SUPER YACHT MANUALS
Super Yachts are complicated. A sudden crew change or the loss of a captain or engineer can result in hundreds of lost hours and improper use of equipment. A Seaportal manual is a clear, plain-English manual on the operation and use of the yacht and her equipment. This manual provides concise and comprehensive information on how to operate, maintain, service, and troubleshoot each piece of equipment on your vessel. This book is continuously updated by Seaportal from information provided by the captain, engineer, and crew of the yacht to reflect the idiosyncrasies of the vessel and her equipment and provide a history of faults and repairs.
A Seaportal Manual covers the construction of the vessel if applicable, and contains complete specifications of the yacht. Contact details for techs, insurance agents, managers, owners, flag agent, Medical responders, and crew are included in manual. Machinery such as air conditioning systems, generators, bow thrusters, hydraulic packs, electronics, computer systems, water makers, stabilizers, main engine, hot water heaters, electrical systems, batteries, and all other equipment on board are detailed. It also covers the yacht's maintenance, care of deck, rig, and sails. It details the waxes and polishes used on board, plus care of interior wood and upholstery. In short, a Seaportal Yacht Manual is a complete operation manual for the yacht, referred to on a daily basis by captain, engineer, and crew, and critical when confronted with the sudden absence of a key crew member.
Below is a sample of the WATERMAKER section from a Seaportal developed manual.
|Model||HEM SERIES 25|
|Manufacturer||Hydro Electric Marine|
|150 Rue de Goa|
|06600 Antibes, France|
|Phone +33 493 742929|
|Fax +33 493 748062|
Starting Water Maker
1. Make sure that one of the two thru-hull valves supplying the saltwater manifold is open (for location, see schematic).
2. Open one or both of the valves under the galley sink corresponding to the tank which is to be filled.
3. Make sure High Pressure Valve (black valve located on face of main unit, bottom left side) is turned fully counter-clockwise to full open.
4. Make sure the two thermal breakers for HP/LP are pushed in.
5. Press Green Start button located on face of main unit and HOLD for approximately 3 seconds.
6. Feed Pressure should reach normal of 10-25 psi.
7. Flowmeter should hang in stream between 13 to 16 liters per minute
8. Digital readout will show all 9s.
9. After system has run for approximately 1 minute, slowly turn High Pressure Valve clockwise, observing Product gauge until float is about ¾ up. Bubbles will appear in Product gauge and digital readout should start descending. Operating Pressure Gauge should be around 600 - 700 psi
10. After another minute slowly turn High Pressure Valve clockwise until Product gauge float is at top – 4.0 LPM (liters per minute). Operating Pressure Gauge should never exceed 850 psi.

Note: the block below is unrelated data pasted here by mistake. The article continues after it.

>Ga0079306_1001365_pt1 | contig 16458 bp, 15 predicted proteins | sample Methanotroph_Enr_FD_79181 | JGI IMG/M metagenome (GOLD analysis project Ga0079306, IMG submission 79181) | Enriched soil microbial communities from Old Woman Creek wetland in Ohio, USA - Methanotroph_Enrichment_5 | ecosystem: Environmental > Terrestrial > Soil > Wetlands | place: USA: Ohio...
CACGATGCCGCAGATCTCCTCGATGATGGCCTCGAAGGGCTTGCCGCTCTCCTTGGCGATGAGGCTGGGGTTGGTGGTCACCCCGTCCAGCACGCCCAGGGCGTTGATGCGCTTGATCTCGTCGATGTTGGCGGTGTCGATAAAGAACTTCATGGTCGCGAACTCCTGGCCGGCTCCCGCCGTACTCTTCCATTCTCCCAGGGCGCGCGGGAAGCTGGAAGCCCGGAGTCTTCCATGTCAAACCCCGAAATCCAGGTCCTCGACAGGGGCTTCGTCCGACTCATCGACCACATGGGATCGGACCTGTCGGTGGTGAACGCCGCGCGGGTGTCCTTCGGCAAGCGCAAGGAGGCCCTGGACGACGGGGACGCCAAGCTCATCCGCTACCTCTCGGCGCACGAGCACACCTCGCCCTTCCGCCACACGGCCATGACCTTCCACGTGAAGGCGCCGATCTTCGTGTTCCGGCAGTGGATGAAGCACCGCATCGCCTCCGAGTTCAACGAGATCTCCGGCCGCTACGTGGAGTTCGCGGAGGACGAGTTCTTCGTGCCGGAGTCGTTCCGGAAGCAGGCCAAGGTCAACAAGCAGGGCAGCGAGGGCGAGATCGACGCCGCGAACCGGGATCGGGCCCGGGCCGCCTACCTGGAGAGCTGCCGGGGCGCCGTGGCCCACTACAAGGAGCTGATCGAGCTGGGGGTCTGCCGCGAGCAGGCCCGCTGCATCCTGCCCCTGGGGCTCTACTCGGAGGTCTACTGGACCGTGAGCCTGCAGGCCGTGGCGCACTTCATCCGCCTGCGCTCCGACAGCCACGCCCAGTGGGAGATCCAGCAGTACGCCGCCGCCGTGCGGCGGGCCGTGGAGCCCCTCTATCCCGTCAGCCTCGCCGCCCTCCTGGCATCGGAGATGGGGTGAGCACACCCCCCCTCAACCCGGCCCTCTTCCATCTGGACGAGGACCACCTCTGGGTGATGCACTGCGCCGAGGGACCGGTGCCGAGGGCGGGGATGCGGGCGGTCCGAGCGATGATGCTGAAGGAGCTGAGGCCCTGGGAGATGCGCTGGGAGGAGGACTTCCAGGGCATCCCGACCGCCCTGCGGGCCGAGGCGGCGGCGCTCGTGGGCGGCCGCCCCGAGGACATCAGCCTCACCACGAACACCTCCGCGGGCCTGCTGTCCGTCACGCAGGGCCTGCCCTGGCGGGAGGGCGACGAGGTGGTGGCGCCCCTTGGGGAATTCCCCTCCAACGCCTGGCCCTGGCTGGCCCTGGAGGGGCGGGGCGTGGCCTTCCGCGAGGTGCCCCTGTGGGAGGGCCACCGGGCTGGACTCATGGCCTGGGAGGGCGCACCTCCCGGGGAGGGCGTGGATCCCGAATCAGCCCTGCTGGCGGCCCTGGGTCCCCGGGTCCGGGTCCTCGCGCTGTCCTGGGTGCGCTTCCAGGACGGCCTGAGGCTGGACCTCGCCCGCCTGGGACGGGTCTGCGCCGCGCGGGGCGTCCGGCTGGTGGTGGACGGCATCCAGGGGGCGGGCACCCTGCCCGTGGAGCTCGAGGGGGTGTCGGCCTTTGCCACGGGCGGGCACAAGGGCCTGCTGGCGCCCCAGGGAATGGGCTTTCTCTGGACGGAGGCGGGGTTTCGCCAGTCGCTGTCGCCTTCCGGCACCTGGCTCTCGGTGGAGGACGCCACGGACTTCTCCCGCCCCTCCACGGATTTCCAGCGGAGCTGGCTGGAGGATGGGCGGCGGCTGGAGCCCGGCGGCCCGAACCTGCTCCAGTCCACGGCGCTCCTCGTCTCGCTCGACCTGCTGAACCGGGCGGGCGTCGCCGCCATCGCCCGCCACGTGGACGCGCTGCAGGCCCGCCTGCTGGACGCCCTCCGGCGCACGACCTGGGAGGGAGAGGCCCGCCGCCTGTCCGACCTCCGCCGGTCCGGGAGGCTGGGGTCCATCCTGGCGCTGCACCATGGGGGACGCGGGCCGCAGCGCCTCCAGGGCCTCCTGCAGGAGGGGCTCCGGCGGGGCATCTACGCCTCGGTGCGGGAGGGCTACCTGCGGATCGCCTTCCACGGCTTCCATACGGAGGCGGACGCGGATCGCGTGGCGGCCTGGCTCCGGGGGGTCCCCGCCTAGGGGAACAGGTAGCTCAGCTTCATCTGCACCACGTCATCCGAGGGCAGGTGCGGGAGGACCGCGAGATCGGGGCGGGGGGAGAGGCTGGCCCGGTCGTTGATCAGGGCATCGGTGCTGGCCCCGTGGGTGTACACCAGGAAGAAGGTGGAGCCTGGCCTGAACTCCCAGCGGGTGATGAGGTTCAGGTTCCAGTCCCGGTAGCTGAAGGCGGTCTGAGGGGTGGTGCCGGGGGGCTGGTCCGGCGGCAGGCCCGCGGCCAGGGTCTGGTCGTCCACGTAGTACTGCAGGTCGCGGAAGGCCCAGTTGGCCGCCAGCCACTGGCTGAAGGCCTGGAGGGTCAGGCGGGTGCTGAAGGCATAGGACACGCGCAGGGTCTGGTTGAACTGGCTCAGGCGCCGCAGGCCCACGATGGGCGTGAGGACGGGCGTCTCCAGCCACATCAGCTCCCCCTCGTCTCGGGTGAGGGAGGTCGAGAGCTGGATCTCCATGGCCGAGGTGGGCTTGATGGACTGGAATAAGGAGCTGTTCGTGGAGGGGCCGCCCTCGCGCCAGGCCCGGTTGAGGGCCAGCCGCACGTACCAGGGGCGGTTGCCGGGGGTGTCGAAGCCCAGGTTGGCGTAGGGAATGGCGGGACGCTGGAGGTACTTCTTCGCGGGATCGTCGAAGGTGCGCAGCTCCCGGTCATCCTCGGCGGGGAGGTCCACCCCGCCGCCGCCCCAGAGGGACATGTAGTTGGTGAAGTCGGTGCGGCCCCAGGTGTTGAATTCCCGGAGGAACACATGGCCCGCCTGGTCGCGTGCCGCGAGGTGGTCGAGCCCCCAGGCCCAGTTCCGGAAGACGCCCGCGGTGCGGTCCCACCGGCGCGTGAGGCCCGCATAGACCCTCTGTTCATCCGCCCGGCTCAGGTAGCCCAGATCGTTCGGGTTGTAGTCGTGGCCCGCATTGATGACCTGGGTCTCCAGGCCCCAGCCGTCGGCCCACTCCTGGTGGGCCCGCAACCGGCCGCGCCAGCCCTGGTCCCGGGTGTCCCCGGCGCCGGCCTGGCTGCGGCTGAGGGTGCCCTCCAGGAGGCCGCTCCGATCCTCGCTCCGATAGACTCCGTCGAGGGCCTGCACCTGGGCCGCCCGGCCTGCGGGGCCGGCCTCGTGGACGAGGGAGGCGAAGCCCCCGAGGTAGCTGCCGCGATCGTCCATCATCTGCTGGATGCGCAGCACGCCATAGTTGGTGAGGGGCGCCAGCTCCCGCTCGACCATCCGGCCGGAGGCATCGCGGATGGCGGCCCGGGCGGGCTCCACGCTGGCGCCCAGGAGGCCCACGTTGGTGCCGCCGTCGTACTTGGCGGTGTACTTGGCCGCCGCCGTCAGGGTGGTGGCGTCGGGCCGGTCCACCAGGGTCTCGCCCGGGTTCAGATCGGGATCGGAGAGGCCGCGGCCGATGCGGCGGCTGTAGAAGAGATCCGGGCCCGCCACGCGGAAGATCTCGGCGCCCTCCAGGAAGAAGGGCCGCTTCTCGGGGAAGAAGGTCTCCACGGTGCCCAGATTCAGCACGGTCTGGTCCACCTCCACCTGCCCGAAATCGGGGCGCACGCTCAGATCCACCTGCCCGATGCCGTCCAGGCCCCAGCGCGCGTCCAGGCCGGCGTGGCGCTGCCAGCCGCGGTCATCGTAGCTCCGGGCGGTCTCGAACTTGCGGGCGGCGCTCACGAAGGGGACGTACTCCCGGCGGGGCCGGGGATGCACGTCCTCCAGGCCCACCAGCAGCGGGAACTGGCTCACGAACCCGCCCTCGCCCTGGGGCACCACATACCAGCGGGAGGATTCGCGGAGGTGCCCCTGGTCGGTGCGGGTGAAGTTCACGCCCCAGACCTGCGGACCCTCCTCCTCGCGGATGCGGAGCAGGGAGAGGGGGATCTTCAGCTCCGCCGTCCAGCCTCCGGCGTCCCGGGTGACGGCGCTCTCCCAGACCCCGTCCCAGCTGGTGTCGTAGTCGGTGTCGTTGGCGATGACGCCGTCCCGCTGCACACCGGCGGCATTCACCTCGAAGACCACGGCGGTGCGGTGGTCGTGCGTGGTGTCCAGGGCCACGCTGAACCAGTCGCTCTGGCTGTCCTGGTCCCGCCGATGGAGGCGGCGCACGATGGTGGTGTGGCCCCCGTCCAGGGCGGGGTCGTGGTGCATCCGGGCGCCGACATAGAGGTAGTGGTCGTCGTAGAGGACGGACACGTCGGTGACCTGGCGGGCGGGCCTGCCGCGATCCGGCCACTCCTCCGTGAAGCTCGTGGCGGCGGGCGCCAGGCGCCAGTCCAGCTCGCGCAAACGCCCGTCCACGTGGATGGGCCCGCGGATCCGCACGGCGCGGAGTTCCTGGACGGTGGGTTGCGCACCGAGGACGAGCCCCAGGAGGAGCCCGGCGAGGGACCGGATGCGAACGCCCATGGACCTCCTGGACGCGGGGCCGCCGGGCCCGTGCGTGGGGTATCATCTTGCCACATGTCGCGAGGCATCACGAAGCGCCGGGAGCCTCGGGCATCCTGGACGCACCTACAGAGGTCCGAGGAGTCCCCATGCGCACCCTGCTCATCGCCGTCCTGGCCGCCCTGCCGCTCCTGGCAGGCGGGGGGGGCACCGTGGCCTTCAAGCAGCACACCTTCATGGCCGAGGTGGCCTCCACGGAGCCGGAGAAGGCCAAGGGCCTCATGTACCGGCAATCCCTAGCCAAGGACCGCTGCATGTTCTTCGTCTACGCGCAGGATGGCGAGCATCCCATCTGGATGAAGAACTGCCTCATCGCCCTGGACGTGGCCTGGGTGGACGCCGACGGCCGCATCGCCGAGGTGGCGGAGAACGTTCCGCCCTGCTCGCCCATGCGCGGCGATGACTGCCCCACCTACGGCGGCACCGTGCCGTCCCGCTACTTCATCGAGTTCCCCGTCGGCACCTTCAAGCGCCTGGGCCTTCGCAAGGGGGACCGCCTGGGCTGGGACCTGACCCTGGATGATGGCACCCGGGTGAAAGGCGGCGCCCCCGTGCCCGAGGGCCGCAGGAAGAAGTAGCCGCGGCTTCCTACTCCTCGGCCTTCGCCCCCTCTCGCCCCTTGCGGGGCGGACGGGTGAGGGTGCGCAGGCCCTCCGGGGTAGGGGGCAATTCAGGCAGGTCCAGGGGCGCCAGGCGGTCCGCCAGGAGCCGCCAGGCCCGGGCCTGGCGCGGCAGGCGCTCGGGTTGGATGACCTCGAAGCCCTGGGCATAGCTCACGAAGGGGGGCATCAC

11. Red light should shift to yellow when digital read out is around 1500, and then to green, indicating that the water quality is good and water tanks are being filled.
12. Fresh water is now being made.
Shutting Down Water Maker
1. Turn High Pressure Valve fully counter-clockwise. Operating Pressure Gauge should read 0 psi.
2. Let watermaker run for approximately 1 minute.
3. Push Red Stop button.
Occasionally, the LED display on the front of the Water Maker will show an error message, and the system will not start. Pushing the UP button on the display will reload a copy of the factory EEPROM, however, the A1 parameters must be manually reset. To do so, press and hold the parameter button (the one with the partial oval with an arrow on one end) for more than 2 seconds. This will put you into the configuration menu. Keep punching the parameter button until the A1 parameter appears showing OFF. Press the up button until the display shows “ON L”.. Press the parameter button to accept, and go to next page. The next parameter is Setpoint output A1. The factory setting is zero – this needs to be changed to 1500. Press and hold UP button until it reads 1500. The Water Maker should be ready to go.
The membranes have a semi-permeable surface where bacteria, minerals, and other impurities can collect. It is important to take proper care of the membranes to prevent them from fouling.
When operating, the HEM watermaker provides a constant flow of saltwater, which removes much of the impurities from the membranes. However, during periods of shut down algae in the saltwater can attach to the membranes and cause fouling. A periodic freshwater flush of the system will kill the algae and help keep membranes in top working order. The HEM 25 on Varsovie has a semi-automatic freshwater flush function. To operate, press the yellow button on the face of the main unit and let run for several minutes. This will take water from the yacht’s water tanks, run it through a charcoal filter to remove any chlorine present in the water, and then pass the membranes.
If the HEM watermaker is going to be laid up for more than a month, a chemical flushing is required. The chemical flush cleans and sanitizes the membranes while preventing algae or bacterial growth. On Varsovie, there is a 50 liter cleaning tank that must be attached to plumbing via included hoses. Currently, the attachment points and tank are not present. We are awaiting this part of the system’s installation.
Sand Filter Flushing
The sand filter should be flushed (backwashed) regularly to remove dirt and debris. Flush for 15 minutes and then rinse for 3 minutes. It is important to rinse because the dirt that has accumulated in the flushing cycle needs to be evacuated rather than sent to the membranes.